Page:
Both cantatas for the Sunday after Easter are masterpieces. The earliest that we have is Cantata BWV 67, written for the 1st Jahrgang in Leipzig. The ambiguous and difficult situation – doubting of the verity of Christ's resurrection and hoping it was true – is perfect for a musical treatment. Contrapuntal music is perfect for expressing conflicting emotions, and there are several classic examples of that technique in this work.
The cantata begins with a representation, or rather a memory, of the Resurrection. For all of its vitality, the chorus that opens this work is remarkably static. The fugal chorus is almost always used by Bach to promote conflicting and lively ideas. It almost inevitably leaves us in a different state than where we began. Here the chorus is a monolithic thing which provides a foil for all of the doubt and fear that follows. The chorus begins with a marching and grand motive in the winds and trumpet against sustained string textures. Three major motives emerge: a marching theme, a long held note associated with the word "hold", and a rising melisma associated with the resurrection. Bach achieves rhythmic and emotional liveliness without real thrust by limiting himself to a diatonic harmonic language. One can hardly think of a comparably impressive and rich chorus in all of Bach that is this uncomplicated in harmony. There is a glorious and moving breadth to the piece with the richness provided by the "resurrection" melismas rising against the "hold" long notes. The harmonic and dramatic shape of the cantata, with an important segment dipping into the relative minor of the tonic A major, is reflected by the shape of the opening chorus.
The tenor aria with oboe d'amore and strings begins with a confident striding theme that immediately degenerates into a stuttering and doubtful cadence. It is the perfect setting for the first line of text "My Jesus is risen, why am I afraid?" One is reminded of Pedrillo's aria, "Frisch zum Kampfe" from Mozart's Entführung with its similar combination of assurance and doubt. The next segment of the cantata is marvelous. In animated secco recitatives the alto leads us in and out of a performance of the great modal Easter chorale, "Erschienen ist der herrlich Tag." The chorale here has the congregational function of reminding us of our goal, but also reassuring the individual of his community.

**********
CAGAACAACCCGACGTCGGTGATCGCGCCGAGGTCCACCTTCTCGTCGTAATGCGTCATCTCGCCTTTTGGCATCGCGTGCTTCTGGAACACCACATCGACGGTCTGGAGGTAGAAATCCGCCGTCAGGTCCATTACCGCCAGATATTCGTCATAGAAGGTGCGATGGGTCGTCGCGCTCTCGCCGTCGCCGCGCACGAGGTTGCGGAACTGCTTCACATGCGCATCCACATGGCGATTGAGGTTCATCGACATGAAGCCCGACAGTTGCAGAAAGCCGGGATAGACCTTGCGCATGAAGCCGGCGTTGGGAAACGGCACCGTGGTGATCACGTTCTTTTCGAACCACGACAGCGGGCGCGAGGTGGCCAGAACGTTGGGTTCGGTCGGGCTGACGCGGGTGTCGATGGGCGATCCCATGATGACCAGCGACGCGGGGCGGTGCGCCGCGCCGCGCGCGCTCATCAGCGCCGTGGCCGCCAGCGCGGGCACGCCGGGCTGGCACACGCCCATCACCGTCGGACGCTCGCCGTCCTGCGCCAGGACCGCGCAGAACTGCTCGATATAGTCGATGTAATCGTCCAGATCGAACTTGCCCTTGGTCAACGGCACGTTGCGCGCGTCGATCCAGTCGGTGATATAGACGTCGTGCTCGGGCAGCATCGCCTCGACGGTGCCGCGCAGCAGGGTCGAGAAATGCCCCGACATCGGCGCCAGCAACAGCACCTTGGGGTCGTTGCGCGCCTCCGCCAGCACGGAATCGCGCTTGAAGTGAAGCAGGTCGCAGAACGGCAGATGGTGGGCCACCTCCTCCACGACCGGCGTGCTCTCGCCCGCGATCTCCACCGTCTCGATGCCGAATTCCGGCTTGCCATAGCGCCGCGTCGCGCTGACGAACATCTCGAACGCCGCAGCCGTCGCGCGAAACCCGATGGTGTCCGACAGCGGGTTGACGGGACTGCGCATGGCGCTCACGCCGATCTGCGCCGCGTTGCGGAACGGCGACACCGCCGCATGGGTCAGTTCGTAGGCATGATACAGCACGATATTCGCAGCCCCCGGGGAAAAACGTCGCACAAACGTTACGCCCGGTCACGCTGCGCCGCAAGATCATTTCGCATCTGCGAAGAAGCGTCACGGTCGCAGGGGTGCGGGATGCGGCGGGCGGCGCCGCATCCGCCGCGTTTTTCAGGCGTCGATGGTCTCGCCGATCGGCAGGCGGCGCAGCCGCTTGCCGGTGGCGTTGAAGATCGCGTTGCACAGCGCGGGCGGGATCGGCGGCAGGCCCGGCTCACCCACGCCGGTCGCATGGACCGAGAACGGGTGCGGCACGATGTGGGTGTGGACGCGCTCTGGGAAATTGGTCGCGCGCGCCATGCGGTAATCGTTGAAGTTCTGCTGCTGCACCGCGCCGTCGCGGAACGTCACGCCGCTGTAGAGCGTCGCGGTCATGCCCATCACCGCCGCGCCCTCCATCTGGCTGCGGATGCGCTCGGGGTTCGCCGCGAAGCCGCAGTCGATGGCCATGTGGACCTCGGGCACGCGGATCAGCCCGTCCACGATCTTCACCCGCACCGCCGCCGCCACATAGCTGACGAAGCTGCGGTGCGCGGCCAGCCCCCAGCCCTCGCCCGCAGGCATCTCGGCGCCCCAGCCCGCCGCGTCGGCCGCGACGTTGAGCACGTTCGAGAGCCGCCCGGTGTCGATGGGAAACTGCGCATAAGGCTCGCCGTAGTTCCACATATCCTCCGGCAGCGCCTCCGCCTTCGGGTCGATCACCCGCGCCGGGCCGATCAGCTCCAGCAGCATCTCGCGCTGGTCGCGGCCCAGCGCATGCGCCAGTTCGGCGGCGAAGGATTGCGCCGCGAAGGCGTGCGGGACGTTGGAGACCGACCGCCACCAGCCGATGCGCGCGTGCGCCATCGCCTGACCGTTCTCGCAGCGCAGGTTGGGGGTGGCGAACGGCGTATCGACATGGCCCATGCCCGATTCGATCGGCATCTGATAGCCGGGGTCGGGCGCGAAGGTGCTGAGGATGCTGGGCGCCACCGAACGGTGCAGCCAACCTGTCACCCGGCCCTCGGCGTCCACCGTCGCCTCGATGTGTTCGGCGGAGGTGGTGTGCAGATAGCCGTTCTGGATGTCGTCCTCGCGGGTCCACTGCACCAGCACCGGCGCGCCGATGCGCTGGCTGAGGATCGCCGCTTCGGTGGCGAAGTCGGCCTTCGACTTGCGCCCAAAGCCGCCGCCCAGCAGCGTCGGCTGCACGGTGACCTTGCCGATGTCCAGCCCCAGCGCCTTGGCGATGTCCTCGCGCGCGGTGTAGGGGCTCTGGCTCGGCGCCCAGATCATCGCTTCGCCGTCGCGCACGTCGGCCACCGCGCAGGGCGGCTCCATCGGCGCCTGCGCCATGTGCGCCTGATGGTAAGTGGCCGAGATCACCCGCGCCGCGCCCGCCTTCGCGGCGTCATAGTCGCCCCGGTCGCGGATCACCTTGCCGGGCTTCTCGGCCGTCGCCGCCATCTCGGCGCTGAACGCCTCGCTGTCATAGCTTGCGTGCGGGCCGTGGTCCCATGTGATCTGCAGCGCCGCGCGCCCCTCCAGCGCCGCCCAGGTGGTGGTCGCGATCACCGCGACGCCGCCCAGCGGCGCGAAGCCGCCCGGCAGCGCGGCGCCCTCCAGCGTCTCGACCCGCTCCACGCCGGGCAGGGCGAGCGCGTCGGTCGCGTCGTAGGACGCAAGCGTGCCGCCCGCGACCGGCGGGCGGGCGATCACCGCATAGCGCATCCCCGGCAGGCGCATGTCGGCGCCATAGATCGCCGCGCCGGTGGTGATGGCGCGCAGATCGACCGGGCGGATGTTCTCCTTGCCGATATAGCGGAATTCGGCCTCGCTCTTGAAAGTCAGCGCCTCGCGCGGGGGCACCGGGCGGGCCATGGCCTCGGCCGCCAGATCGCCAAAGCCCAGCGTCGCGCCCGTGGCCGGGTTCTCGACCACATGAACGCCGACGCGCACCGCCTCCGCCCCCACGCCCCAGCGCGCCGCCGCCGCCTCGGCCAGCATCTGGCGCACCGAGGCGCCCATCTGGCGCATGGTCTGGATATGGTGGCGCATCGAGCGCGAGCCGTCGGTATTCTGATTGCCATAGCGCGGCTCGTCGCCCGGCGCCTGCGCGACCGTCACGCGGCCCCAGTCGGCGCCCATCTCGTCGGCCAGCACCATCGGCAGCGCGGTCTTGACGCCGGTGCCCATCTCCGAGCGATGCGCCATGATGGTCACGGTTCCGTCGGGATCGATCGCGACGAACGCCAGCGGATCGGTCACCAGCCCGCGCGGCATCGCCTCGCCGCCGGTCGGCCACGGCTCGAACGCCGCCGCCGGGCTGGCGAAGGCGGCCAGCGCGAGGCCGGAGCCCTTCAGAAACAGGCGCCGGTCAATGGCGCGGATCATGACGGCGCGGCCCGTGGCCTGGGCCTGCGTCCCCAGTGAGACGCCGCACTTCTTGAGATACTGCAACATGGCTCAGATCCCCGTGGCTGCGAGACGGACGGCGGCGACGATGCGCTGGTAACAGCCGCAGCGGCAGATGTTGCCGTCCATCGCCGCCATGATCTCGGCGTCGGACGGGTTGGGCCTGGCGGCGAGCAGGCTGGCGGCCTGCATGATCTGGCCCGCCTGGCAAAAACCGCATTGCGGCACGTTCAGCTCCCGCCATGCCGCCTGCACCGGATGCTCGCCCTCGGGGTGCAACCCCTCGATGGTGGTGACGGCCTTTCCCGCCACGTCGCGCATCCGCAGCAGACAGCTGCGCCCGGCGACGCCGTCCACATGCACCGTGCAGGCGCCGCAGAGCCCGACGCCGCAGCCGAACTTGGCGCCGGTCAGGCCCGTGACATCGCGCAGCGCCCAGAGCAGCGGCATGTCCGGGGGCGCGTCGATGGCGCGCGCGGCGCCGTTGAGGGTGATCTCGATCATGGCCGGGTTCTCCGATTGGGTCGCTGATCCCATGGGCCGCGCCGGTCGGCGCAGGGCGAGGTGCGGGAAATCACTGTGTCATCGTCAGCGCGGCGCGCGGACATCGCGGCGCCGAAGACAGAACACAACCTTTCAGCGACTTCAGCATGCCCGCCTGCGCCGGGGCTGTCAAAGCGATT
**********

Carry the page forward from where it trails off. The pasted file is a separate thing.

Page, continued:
These two ideas, the individual doubt and the communal experience of the Resurrection, are the background for the great bass aria with chorus that is the climax of the cantata. It begins with agitated and blustery string textures in 4/4 time. They gradually wind down and a trio of flute and two oboes d' amore begin a graceful and piquant little dance melody in 3/4 time, which is the accompaniment for the bass voice of Jesus singing the words "Peace be unto you." These two radically different characters alternate throughout the movement. With the first reappearance of the agitated music the sopranos, altos and tenors of the chorus enter, begging Jesus to help them in their battle against Satan. Gradually the two kinds of music insinuate themselves into each other. In the last 4/4 time segment Jesus is heard "agitato" singing his "Peace be unto you" above the fray. In the final quiet section, the strings enter quietly under the wind trio, giving us the first tutti in the movement. The work reminds us of the middle movement of the Beethoven 4th piano concerto, with its "Orpheus quieting the furies" quality.
The gorgeous harmonization of "Du Friedefürst, Herr Jesu Christ" is unusually simple and pure. There are almost no passing tones and it is the most harmonically simple of all of Bach's versions of this chorale. This cantata is one of the most extraordinary examples of Bach's ability to make a dramatic statement that is at the same time interior and profound. The sense of being in a new place by the end of the cantata without having made any outward journey is characteristic of his best pieces.
©Craig Smith, with edits by Pamela Dellal